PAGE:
During my time as a software developer I met and worked with many other developers. Some of them just started their apprenticeship, some started their first job after university, some already had multiple years work experience and some even had 10+ years experience working as a software developer.
Early in my career I asked myself what is a “senior” developer and how can I achieve this title? I thought it was related to the years of work experience and that I will automatically receive this title if I have 3+ years of work experience.
Nowadays, after I have worked with many other developers, I have a clear opinion about the title “senior” software developer.
Lets first summarize my distinguishing marks of a senior software developer:
- Have passion for what you are doing
- Be a “problem solver”
- Learn the fundamental basics of your programming language and frameworks
- Be a mentor and have a mentor
- Keep yourself up-to-date
- Leave your comfort zone
- Fight for your opinion
- Be social
- Focus on soft skills as well
Now let’s dive deeper into these topics.
Most of the other marks will be achieved automatically if you have passion for what you are doing. In my opinion, you can only be a good software developer if you love the stuff that you are doing. This also means that you should choose a technical stack or specialty where you are (or will become) very good at.
Of course, you should also learn other stuff outside your specialty. Your goal should be to become a T-Shaped Software Engineer which knows his main specialty very well.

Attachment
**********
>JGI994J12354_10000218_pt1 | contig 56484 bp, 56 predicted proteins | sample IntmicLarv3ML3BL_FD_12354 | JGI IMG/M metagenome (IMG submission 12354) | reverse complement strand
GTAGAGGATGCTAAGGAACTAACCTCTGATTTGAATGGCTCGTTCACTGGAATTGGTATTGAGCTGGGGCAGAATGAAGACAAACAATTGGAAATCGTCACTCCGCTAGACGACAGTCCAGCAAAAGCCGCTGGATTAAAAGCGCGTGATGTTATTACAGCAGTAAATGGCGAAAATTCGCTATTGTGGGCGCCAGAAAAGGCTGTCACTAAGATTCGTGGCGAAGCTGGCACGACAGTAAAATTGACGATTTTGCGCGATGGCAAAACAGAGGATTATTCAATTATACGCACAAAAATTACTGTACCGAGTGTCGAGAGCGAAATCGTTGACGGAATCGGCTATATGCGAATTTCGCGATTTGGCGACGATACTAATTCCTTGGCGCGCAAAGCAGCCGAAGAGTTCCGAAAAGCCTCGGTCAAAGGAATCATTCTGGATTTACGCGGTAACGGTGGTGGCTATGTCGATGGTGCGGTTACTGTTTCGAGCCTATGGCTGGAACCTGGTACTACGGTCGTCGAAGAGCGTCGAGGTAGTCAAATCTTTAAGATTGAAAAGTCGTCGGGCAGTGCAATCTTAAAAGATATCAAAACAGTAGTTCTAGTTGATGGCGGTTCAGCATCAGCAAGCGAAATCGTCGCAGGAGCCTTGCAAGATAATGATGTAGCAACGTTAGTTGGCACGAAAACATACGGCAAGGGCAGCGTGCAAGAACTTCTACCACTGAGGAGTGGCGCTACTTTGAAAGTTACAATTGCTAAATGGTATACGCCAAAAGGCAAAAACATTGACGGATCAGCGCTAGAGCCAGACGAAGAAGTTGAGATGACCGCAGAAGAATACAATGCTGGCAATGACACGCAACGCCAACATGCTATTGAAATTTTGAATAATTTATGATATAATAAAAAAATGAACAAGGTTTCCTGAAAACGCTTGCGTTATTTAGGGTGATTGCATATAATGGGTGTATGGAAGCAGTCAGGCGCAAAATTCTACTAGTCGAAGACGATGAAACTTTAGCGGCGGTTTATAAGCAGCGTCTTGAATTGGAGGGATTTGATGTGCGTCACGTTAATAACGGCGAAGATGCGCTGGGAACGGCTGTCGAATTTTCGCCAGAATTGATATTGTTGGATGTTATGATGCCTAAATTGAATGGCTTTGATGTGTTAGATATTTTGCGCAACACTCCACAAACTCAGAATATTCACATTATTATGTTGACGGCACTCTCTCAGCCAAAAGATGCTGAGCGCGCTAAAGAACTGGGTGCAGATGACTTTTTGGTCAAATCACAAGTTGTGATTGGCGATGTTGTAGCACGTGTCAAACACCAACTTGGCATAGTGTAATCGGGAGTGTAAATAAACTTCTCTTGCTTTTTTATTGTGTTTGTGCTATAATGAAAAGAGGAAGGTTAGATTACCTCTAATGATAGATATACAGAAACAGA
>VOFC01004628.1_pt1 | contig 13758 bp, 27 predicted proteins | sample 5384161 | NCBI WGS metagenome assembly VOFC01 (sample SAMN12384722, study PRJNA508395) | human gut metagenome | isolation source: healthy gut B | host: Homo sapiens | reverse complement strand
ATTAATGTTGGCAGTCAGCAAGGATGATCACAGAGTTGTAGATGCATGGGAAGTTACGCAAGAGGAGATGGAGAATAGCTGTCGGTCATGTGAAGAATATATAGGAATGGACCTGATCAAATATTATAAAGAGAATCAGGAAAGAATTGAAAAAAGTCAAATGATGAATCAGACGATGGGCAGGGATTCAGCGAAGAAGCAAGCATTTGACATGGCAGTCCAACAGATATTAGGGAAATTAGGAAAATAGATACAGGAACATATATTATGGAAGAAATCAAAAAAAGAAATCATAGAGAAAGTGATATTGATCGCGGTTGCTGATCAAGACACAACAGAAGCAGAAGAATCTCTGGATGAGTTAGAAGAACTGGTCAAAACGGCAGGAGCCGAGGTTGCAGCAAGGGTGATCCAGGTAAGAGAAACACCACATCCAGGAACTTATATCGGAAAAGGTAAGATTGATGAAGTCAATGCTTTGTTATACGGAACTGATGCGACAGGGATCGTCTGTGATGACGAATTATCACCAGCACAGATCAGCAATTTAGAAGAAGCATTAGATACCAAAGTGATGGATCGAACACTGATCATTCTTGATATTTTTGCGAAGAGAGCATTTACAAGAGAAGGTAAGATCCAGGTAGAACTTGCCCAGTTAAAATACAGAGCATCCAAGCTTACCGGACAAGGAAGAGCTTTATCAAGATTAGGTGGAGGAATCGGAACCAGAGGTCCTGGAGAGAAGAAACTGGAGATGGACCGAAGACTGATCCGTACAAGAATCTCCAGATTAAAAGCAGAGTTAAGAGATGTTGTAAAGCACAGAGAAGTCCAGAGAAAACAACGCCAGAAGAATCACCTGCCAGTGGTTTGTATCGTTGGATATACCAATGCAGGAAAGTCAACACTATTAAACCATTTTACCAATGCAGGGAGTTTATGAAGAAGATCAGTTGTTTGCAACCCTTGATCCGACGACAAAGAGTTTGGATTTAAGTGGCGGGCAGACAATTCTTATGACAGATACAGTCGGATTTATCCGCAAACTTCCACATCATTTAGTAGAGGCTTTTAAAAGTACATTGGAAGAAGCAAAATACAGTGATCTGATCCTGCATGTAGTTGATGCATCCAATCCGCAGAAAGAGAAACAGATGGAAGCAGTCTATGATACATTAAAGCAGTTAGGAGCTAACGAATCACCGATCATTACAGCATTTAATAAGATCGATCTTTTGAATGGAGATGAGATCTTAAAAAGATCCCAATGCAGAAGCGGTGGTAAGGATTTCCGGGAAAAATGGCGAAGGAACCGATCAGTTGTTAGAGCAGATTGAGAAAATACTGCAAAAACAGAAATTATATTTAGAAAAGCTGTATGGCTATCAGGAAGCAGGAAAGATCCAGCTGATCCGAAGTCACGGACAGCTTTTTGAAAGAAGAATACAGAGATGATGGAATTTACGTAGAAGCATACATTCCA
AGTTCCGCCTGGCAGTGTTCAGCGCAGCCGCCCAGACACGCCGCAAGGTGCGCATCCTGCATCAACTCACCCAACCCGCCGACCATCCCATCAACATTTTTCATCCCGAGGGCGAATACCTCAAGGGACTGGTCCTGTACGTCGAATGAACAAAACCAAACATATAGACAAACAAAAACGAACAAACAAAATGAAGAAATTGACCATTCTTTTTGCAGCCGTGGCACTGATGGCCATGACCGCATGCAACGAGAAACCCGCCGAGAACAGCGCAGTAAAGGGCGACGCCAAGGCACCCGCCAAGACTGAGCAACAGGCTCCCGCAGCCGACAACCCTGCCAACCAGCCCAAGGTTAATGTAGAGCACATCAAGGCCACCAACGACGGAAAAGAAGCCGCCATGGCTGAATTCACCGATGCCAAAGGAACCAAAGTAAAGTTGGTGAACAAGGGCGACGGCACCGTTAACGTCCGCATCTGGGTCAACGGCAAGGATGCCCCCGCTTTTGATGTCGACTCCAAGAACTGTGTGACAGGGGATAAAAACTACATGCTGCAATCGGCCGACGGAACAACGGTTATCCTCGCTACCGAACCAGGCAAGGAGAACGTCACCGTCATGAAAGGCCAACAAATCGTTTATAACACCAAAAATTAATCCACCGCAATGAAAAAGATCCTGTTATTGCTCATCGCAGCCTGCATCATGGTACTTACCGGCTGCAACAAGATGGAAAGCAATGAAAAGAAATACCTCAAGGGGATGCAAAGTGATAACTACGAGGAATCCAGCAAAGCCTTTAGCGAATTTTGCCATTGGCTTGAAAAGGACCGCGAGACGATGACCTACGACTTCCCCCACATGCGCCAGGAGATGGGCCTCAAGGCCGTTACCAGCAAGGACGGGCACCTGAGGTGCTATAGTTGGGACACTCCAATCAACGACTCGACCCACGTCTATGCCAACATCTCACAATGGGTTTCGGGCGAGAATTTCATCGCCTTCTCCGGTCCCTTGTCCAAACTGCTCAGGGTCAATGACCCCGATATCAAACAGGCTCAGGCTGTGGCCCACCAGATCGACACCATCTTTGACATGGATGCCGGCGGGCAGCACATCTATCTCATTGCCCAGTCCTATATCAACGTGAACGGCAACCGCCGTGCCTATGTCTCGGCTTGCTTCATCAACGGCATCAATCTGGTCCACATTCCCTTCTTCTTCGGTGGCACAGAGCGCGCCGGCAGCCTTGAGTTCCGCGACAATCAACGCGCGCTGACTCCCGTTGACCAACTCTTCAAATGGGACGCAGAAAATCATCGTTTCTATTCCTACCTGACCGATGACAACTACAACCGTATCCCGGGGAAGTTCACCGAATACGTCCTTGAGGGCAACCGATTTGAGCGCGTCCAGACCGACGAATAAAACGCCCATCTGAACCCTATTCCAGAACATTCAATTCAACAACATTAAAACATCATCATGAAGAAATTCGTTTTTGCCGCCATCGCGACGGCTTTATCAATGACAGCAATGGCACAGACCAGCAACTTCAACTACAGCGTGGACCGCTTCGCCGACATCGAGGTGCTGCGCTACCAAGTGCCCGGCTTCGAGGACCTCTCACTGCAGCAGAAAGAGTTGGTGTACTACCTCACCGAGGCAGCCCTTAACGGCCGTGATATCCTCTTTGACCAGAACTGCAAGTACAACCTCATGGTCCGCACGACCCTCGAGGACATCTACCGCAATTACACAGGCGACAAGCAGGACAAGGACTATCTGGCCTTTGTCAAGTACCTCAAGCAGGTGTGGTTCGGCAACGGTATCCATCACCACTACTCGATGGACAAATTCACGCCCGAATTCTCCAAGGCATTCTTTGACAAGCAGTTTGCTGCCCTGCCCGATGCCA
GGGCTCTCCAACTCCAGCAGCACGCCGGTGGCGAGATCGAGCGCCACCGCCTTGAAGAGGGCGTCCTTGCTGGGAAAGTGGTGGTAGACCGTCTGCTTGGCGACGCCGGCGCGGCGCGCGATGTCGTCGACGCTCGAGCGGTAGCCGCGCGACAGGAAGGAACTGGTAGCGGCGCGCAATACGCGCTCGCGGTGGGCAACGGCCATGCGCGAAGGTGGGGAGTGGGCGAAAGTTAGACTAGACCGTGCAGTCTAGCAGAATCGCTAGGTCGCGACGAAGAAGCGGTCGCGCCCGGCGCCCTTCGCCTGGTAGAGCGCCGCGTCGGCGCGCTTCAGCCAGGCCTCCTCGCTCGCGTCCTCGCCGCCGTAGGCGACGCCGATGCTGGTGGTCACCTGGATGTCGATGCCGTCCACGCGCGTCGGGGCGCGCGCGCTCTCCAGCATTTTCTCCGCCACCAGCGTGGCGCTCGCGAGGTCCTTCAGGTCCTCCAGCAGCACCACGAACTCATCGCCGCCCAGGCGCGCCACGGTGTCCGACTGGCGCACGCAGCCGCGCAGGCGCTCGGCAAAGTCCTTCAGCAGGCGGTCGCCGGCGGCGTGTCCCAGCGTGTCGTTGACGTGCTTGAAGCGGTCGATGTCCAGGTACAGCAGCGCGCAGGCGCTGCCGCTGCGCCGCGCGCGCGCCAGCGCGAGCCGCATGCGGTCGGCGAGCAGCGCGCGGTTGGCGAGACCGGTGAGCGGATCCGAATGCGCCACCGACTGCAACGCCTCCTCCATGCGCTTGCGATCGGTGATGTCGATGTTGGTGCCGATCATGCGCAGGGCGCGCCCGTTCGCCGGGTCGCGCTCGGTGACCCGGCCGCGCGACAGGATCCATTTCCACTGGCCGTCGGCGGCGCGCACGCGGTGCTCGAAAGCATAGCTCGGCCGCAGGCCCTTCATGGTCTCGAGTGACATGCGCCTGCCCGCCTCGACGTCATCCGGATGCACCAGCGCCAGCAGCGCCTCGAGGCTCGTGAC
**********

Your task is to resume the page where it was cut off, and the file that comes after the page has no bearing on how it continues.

In this blog post I will mainly focus on web development tech stacks as I have the most experience working with it and have a personal opinion about them.
You should love to solve challenging problems in an endless amount of time. You should have the power, ambition, skills and passion to solve any possible problem that will occur during your career.
This is really essential for a software developer. It is often not very complicated to learn the basics of a programming language or framework. Most of the time, you can quickly implement features or even smaller projects after a short time. But it gets tricky if you need to debug, adapt the framework or fix bugs.
Basically you can follow these basic steps to learn the fundamentals:
I would suggest to read some classic books about software development like Clean Code: A Handbook of Agile Software Craftsmanship or The Pragmatic Programer. These books will provide you the basic patterns, guidelines and best practices to write good software.
Same as for the programming language: Deep dive into the advanced mechanics used in your framework. For example, for Angular I can recommend the blog Angular In Depth.
Be as efficient as possible by using keyboard shortcuts, plugins and commands for your IDE, text editor and command line. If you are using Visual Code, checkout my article How I Increased My Productivity With Visual Studio Code.
I mainly worked with Git and can recommend you the free online ebook Pro git.
In my opinion you can only call yourself a “senior” developer if you mentor others and also have a mentor yourself.
You should have someone at your company, in your project or even in the internet which you can learn from and get better. So you can also have a “remote” mentor where you read a certain blog, watch presentations, hear a podcast or read tweets.